Low-light trees, and tight lower bounds for Euclidean spanners

Research output: Contribution to journalArticlepeer-review

8 Scopus citations

Abstract

We show that for every n-point metric space M and positive integer k, there exists a spanning tree T with unweighted diameter O(k) and weight w(T)=O(k{dot operator}n1/k){dot operator}w(MST(M)), and a spanning tree T′ with weight w(T′)=O(k){dot operator}w(MST(M)) and unweighted diameter O(k{dot operator}n1/k). These trees also achieve an optimal maximum degree. Furthermore, we demonstrate that these trees can be constructed efficiently. We prove that these tradeoffs between unweighted diameter and weight are tight up to constant factors in the entire range of parameters. Moreover, our lower bounds apply to a basic one-dimensional Euclidean space. Our lower bounds for the particular case of unweighted diameter O(log n) are of independent interest, settling a long-standing open problem in Computational Geometry. In STOC'95 Arya et al. devised a construction of Euclidean Spanners with unweighted diameter O(log n) and weight O(log n){dot operator}w(MST(M)). In SODA'05 Agarwal et al. showed that this result is tight up to a factor of O(log log n). We close this gap and show that the result of Arya et al. is tight up to constant factors. Finally, our upper bounds imply improved approximation algorithms for the minimumh-hop spanning tree and bounded diameter minimum spanning tree problems for metric spaces.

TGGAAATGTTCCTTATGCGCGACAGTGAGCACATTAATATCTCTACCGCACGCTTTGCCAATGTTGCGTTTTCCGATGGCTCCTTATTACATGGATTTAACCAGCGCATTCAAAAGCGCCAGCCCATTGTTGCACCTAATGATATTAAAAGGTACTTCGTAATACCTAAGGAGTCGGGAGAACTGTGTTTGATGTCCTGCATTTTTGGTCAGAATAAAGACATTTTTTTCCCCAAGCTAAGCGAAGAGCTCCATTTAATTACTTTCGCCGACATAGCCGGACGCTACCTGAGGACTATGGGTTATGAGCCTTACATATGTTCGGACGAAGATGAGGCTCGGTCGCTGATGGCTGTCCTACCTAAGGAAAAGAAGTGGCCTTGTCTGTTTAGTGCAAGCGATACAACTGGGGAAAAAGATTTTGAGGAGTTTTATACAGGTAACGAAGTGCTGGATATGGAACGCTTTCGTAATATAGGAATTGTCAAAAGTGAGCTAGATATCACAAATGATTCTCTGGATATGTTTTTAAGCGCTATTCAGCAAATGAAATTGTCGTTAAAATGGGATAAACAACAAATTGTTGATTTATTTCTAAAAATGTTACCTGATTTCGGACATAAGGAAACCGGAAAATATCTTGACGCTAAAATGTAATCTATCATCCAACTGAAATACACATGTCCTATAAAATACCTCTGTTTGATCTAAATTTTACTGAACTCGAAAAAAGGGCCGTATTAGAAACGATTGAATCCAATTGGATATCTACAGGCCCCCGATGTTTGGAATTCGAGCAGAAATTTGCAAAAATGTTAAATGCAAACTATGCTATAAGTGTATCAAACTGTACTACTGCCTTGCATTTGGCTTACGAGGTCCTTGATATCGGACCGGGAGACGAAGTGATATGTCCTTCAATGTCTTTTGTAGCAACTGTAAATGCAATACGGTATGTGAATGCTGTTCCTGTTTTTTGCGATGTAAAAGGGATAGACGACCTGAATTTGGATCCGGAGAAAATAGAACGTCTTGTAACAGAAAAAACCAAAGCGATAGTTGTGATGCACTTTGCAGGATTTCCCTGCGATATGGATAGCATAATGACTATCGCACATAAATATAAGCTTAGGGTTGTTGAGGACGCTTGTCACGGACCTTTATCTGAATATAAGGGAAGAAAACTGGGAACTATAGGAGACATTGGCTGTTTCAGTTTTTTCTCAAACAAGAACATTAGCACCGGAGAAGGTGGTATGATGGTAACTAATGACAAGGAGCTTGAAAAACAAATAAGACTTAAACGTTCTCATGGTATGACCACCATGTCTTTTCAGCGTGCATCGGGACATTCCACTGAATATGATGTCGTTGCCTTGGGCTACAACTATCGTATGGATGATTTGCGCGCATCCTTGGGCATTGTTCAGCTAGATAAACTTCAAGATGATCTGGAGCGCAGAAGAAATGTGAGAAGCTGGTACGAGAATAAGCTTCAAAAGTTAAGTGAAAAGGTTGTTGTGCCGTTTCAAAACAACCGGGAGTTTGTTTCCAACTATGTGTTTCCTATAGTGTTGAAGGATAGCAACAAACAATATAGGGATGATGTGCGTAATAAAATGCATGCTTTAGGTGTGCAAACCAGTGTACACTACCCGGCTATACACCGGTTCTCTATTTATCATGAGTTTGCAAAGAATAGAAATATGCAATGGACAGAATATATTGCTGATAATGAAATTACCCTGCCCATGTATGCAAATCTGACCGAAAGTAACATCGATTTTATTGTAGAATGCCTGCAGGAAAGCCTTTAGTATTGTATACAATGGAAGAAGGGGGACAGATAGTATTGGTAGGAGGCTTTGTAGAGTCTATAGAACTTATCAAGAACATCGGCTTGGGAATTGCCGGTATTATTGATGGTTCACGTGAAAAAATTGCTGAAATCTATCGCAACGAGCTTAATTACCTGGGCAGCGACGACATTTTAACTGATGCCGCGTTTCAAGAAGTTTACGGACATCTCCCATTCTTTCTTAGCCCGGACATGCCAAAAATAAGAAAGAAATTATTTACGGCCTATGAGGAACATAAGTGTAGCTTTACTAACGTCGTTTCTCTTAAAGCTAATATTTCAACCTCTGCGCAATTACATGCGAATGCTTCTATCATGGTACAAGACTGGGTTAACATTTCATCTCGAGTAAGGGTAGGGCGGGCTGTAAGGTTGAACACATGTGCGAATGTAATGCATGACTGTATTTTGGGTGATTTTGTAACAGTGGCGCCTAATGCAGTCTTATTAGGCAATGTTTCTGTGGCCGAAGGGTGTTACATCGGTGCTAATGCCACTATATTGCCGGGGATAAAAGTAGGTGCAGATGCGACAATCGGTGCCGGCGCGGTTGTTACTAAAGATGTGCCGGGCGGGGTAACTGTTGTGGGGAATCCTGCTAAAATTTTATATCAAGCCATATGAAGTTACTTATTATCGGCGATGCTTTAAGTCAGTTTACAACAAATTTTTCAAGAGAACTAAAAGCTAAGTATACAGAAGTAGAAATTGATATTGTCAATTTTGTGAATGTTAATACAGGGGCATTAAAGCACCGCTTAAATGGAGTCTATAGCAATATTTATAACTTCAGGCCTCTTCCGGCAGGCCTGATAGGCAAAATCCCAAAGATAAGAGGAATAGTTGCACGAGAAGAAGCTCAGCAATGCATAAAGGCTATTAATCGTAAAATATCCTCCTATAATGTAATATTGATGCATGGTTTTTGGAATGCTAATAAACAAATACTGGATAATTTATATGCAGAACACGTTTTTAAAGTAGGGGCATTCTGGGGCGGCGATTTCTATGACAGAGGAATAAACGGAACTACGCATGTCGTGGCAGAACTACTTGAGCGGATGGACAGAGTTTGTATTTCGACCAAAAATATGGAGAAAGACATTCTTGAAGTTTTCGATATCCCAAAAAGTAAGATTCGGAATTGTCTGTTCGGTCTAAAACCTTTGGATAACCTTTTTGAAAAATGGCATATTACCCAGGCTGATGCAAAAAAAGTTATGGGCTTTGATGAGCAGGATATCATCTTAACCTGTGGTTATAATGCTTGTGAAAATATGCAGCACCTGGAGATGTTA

Original languageEnglish
Pages (from-to)736-783
Number of pages48
JournalDiscrete and Computational Geometry
Volume43
Issue number4
DOIs
StatePublished - 1 Jun 2010

Keywords

  • Approximation algorithms
  • Computational geometry
  • Euclidean spanners
  • Hop-diameter
  • Low distortion embeddings

ASJC Scopus subject areas

  • Theoretical Computer Science
  • Geometry and Topology
  • Discrete Mathematics and Combinatorics
  • Computational Theory and Mathematics

Fingerprint

Dive into the research topics of 'Low-light trees, and tight lower bounds for Euclidean spanners'. Together they form a unique fingerprint.

Cite this